First Sergeant? “Helping-not-helping”.
So why does Patterson have two black eyes? He had an airbag deployment during his accident; no one else was injured (I figure he hit an inanimate object and not another vehicle & driver) and his own injuries were minor as well. I understand that happens to a lot of drunk drivers; they are so relaxed during impact that they just kind of bounce around and don’t break so much. Never having been in a drunk driving accident myself I can’t know if this is the real deal or just apocrypha.
So. Why doesn’t the 1st Sergeant just kick Patterson loose? Well, each unit has something called a U.M.R., or Unit Manning Roster. I may have mentioned it before, but to recap, that’s a unit’s listed strength “on paper”. So basically, someone could look at the UMR and say “you have 500 positions available, and according to your UMR, you have at least 400 of those positions actually filled”. But the truth is, of those 400 people “on paper”, maybe only 250 actually show up for weekend drill on a regular basis. The rest are assigned to the unit but don’t show up, and many are “IRR” or “Individual Ready Reserve”, which I mentioned not too far back.
So here’s the sleight-of-hand: most commanders would love it if everyone on the UMR showed up for weekend drill. But they accept that some just don’t show. Some have legitimate reasons, some are unmotivated or uninterested, a few will be just lazy or have negative attitudes, and there will be a few younger naive ones who left the Army and don’t realize that they are still on the books somewhere– they think they are 100% out and have no responsibilities any more.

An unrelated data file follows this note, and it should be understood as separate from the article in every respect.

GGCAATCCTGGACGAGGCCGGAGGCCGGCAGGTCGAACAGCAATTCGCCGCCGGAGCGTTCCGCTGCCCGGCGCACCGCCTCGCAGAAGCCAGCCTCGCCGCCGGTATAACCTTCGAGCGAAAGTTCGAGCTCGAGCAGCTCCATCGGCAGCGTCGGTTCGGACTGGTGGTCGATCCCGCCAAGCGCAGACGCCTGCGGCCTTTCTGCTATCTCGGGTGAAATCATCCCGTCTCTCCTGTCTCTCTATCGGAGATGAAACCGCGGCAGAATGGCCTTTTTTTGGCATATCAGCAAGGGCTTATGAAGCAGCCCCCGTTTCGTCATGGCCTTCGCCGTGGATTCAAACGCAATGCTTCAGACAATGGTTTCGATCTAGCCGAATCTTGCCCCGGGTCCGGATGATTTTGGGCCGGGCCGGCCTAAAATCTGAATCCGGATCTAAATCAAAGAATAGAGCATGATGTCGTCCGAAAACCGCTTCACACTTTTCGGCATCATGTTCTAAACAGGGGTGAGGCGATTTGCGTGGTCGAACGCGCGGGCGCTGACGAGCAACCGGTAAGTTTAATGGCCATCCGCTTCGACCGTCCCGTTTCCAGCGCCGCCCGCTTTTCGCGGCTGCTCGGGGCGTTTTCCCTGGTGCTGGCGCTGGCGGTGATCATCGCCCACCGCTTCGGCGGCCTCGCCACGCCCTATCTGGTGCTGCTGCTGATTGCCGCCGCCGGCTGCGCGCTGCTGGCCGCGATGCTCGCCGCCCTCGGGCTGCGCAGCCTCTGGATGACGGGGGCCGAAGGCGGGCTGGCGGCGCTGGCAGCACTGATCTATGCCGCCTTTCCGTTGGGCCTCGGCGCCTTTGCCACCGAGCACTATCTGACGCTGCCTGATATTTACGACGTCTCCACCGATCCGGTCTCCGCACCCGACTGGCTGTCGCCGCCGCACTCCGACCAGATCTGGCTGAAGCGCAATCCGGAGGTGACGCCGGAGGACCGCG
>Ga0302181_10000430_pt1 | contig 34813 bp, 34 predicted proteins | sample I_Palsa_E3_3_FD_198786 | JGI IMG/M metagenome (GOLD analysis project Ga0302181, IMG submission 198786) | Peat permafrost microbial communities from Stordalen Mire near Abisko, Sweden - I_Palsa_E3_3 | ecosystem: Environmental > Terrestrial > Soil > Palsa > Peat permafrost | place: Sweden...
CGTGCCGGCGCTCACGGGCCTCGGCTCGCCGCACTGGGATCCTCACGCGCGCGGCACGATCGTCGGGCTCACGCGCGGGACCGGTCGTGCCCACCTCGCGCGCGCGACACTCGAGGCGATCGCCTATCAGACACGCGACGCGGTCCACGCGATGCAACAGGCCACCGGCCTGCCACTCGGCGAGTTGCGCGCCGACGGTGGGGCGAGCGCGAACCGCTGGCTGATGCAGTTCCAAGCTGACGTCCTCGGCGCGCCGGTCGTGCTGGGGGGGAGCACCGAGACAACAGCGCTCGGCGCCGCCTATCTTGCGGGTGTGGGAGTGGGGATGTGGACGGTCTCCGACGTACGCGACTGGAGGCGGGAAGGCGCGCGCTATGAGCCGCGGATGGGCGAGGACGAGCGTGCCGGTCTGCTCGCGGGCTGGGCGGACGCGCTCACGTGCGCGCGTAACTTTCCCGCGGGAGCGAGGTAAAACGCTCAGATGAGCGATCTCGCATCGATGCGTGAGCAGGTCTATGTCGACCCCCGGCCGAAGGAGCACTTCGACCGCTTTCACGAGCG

Why doesn’t a Commander “clean out” these rosters? Many reasons. A Reserve or Guard unit has a full-time staff but they are usually deeply involved in managing daily needs of the unit and preparing for the next Drill. They’d rather spend their time on the people who actually show up and participate; poring through old records and finding out when a person last performed any meaningful participation and processing paperwork to get rid of them is time-consuming. Plus, to be honest, a full UMR keeps a unit viable– once a unit dips below a certain number of personnel, there is the chance they could face budget cuts or even “have their colors furled”, which means the unit is disbanded and its flags and awards retired.
When the 213th was mobilized, someone doing paperwork looked at the UMR and sent letters to all the names that were on the books telling them to report. Probably no one who knew Brad Patterson as an individual saw his name, or asked why a guy from Wisconsin was still listed as being with an Idaho unit. He was a name on a list, so a form letter went out. Patterson is an honest guy and he answered, even though he knew it was bad news. And now the 213th needs people, and they can’t pick and choose favorites to dodge the bullet, since let’s face it, everyone has a good reason not to go.
The impersonal bureaucratic machine simply acted automatically, and now with “stop-loss” in effect, no one can be cut loose without serious (usually medical) justifications. Even people with medical conditions are frequently kept, even if they are placed in a stay-behind status and given administrative tasks.